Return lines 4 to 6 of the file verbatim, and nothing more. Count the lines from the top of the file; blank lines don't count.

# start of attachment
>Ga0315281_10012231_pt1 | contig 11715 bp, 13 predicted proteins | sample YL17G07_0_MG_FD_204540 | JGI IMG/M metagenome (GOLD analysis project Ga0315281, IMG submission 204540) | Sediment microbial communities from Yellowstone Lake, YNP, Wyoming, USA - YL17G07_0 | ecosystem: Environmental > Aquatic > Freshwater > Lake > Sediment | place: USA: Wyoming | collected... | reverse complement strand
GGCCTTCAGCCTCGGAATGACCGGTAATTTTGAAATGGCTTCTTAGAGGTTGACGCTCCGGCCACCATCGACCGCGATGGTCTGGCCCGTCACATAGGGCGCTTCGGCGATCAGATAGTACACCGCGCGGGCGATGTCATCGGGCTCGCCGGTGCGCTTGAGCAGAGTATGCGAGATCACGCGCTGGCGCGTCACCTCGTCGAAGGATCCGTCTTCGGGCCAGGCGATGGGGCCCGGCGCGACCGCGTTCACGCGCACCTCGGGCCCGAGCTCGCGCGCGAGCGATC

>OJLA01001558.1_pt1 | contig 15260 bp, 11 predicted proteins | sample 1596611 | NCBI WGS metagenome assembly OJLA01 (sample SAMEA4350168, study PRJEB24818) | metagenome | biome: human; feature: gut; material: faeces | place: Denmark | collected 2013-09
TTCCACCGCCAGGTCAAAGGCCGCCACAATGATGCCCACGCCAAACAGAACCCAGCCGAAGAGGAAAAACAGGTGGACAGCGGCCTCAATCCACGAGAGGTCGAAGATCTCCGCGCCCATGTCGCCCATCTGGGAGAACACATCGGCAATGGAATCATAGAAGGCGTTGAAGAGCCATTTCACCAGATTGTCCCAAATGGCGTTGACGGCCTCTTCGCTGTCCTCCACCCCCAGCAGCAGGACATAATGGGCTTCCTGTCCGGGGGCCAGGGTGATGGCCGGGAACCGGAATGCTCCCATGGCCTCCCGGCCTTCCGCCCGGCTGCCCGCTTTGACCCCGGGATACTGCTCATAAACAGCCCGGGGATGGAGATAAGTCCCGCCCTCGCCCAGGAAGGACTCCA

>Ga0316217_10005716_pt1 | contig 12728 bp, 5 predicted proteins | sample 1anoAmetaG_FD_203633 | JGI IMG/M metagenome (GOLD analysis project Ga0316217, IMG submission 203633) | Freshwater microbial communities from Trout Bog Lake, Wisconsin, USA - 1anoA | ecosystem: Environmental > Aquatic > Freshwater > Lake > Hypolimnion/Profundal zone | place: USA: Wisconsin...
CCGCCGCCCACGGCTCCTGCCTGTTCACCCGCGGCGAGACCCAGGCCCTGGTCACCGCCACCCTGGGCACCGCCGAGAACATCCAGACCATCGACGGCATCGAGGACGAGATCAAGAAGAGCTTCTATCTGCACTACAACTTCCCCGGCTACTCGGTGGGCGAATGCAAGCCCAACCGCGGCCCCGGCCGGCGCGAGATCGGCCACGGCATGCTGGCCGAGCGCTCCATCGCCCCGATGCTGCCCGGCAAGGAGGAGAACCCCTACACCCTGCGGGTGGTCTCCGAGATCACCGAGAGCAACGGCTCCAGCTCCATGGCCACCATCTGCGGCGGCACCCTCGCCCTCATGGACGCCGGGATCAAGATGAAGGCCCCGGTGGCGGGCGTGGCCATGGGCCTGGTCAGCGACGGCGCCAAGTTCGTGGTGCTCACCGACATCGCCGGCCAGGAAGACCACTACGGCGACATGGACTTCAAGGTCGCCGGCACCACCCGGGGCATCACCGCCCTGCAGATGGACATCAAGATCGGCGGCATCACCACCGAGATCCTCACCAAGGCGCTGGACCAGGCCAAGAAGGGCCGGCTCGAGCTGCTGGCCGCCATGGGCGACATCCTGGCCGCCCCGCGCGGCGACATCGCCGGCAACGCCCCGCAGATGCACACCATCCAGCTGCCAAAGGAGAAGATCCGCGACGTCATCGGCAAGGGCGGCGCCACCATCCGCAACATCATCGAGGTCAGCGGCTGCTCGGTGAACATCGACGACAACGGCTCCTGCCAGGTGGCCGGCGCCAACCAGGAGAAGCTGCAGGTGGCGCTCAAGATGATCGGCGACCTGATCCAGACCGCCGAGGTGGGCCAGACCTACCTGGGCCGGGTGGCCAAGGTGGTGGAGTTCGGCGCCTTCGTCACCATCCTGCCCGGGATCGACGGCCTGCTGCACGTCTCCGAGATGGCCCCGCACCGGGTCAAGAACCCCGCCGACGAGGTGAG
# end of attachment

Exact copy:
TTCCACCGCCAGGTCAAAGGCCGCCACAATGATGCCCACGCCAAACAGAACCCAGCCGAAGAGGAAAAACAGGTGGACAGCGGCCTCAATCCACGAGAGGTCGAAGATCTCCGCGCCCATGTCGCCCATCTGGGAGAACACATCGGCAATGGAATCATAGAAGGCGTTGAAGAGCCATTTCACCAGATTGTCCCAAATGGCGTTGACGGCCTCTTCGCTGTCCTCCACCCCCAGCAGCAGGACATAATGGGCTTCCTGTCCGGGGGCCAGGGTGATGGCCGGGAACCGGAATGCTCCCATGGCCTCCCGGCCTTCCGCCCGGCTGCCCGCTTTGACCCCGGGATACTGCTCATAAACAGCCCGGGGATGGAGATAAGTCCCGCCCTCGCCCAGGAAGGACTCCA

>Ga0316217_10005716_pt1 | contig 12728 bp, 5 predicted proteins | sample 1anoAmetaG_FD_203633 | JGI IMG/M metagenome (GOLD analysis project Ga0316217, IMG submission 203633) | Freshwater microbial communities from Trout Bog Lake, Wisconsin, USA - 1anoA | ecosystem: Environmental > Aquatic > Freshwater > Lake > Hypolimnion/Profundal zone | place: USA: Wisconsin...
CCGCCGCCCACGGCTCCTGCCTGTTCACCCGCGGCGAGACCCAGGCCCTGGTCACCGCCACCCTGGGCACCGCCGAGAACATCCAGACCATCGACGGCATCGAGGACGAGATCAAGAAGAGCTTCTATCTGCACTACAACTTCCCCGGCTACTCGGTGGGCGAATGCAAGCCCAACCGCGGCCCCGGCCGGCGCGAGATCGGCCACGGCATGCTGGCCGAGCGCTCCATCGCCCCGATGCTGCCCGGCAAGGAGGAGAACCCCTACACCCTGCGGGTGGTCTCCGAGATCACCGAGAGCAACGGCTCCAGCTCCATGGCCACCATCTGCGGCGGCACCCTCGCCCTCATGGACGCCGGGATCAAGATGAAGGCCCCGGTGGCGGGCGTGGCCATGGGCCTGGTCAGCGACGGCGCCAAGTTCGTGGTGCTCACCGACATCGCCGGCCAGGAAGACCACTACGGCGACATGGACTTCAAGGTCGCCGGCACCACCCGGGGCATCACCGCCCTGCAGATGGACATCAAGATCGGCGGCATCACCACCGAGATCCTCACCAAGGCGCTGGACCAGGCCAAGAAGGGCCGGCTCGAGCTGCTGGCCGCCATGGGCGACATCCTGGCCGCCCCGCGCGGCGACATCGCCGGCAACGCCCCGCAGATGCACACCATCCAGCTGCCAAAGGAGAAGATCCGCGACGTCATCGGCAAGGGCGGCGCCACCATCCGCAACATCATCGAGGTCAGCGGCTGCTCGGTGAACATCGACGACAACGGCTCCTGCCAGGTGGCCGGCGCCAACCAGGAGAAGCTGCAGGTGGCGCTCAAGATGATCGGCGACCTGATCCAGACCGCCGAGGTGGGCCAGACCTACCTGGGCCGGGTGGCCAAGGTGGTGGAGTTCGGCGCCTTCGTCACCATCCTGCCCGGGATCGACGGCCTGCTGCACGTCTCCGAGATGGCCCCGCACCGGGTCAAGAACCCCGCCGACGAGGTGAG